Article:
I’ve never really felt particular attachment to my first or last name, which is something I try to avoid mentioning around my dad, even though I’m pretty sure he knows how I feel about it. Maybe it’s because I just don’t enjoy being named after someone else at all – I just don’t like the concept of being a namesake. Maybe it has something to do with the fact that I still feel like a teenager in that I always want to be my own self, my own distinct personality outside of family ties (or any ties, really), and I find it strange at times to be a part of a family with a lot of shared identical names. Maybe it’s also the very simple fact that I just crave originality.
For those who don’t know this already, Dante isn’t my surname – it’s actually my middle name. “Joseph Dante” is the writer pseudonym I’ve chosen for myself. I had ideas about completely reinventing my identity and coming up with something entirely new, but I ultimately went down this road instead. It’s simple enough, yet it also sounds writerly. It has some kind of commanding presence, despite my understated tendencies. My middle name is a literary allusion too, which probably helps, although it’s probably not the one you’re thinking of. My mom didn’t actually name me after the Medieval Italian poet, but rather the protagonist of the novel The Count of Monte Cristo, Edmond Dantès. She was so smitten with the character at the time that she decided I had to have it. So I guess this actually makes me both a namesake and a reference. I’m really glad she decided to do that though because she was particularly adamant about avoiding having a son that’s a complete copy. I’m content with the Dante part.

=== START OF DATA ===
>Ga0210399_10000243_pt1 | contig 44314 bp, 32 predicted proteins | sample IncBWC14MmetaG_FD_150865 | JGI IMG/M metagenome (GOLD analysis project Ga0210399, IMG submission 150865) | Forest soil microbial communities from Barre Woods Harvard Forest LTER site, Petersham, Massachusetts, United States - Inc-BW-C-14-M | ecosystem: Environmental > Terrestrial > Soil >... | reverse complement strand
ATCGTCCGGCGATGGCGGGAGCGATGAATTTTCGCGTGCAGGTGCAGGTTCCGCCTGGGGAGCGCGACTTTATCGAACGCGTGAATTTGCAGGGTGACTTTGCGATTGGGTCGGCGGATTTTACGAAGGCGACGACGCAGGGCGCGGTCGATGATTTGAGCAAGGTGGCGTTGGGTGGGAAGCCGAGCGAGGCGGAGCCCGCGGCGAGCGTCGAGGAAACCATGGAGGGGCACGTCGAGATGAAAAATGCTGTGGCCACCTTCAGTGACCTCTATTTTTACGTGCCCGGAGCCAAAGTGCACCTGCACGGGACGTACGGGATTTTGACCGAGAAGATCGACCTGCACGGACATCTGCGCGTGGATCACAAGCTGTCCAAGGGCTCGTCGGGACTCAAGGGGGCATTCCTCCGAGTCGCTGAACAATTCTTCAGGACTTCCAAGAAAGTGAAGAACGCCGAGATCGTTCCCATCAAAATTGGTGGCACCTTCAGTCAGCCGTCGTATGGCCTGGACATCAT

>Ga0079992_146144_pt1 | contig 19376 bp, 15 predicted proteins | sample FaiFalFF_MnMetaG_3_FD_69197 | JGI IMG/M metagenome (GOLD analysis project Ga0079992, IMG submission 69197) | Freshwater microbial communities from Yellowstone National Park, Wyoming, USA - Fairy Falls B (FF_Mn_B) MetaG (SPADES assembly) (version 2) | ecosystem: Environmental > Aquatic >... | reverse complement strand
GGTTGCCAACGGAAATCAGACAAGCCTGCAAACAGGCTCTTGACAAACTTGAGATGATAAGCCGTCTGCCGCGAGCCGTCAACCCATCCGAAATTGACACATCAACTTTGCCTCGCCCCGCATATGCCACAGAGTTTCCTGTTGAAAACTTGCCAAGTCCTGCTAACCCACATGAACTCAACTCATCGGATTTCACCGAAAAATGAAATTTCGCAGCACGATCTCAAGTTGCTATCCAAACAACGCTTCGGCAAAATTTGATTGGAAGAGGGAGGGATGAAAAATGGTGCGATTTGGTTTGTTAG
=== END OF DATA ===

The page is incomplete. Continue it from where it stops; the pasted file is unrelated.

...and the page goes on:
I started thinking about my real name and my writer name and what they both mean to me after reading this fantastic essay by Kathleen Alcott. Unlike myself, Kathleen comes from a family of writers and feels a very special affinity for her name. I can’t help but feel slightly jealous of her in these regards. I’ve also been thinking a lot about names and how they relate to our sense of identity in terms of my own fiction – it was just recently, in fact, that I sent out a coming of age story to an up-and-coming online literary journal about a boy who feels so little attachment to his name and real identity that he actually starts to forget it entirely. He creates all of these aliases for himself for comfort yet he continues to feel so completely detached from all of them that he starts speaking his own language. I’ll be sure to let you all know about that story when it finds its proper home.
Adam @ Roof Beam ReaFebruary 29, 2012 at 8:04 am
Hmm. This post is really intriguing me. I think the question of identity is one that many people struggle with, but perhaps overwhelmingly so in the writers' community. There are even many writers who assume multiple identities, based on the type of work they're doing (applying different names/personalities to different types of works).
Your own story is interesting – I'm glad you're taking the time to really think about it and analyze it, to help you decide a best course of action (and not just slap down a neat-sounding pen name).
Also – looking forward to hearing about this submission. The premise is original and rather exciting. Best of luck with it!
J.D.February 29, 2012 at 10:53 am
I think you're right about writers and how much significance we tend to give names and the naming process itself. Identity is really important to us, and so are words, so I guess that's only natural. I've been getting my Nana into reading recently, and one of the authors she really loves, Victoria Holt, apparently had over a dozen other pseudonyms because she wrote so many books in all different genres. That's just kind of crazy to me.
And thanks for the support! I'll keep everyone in the loop once I know what's going on.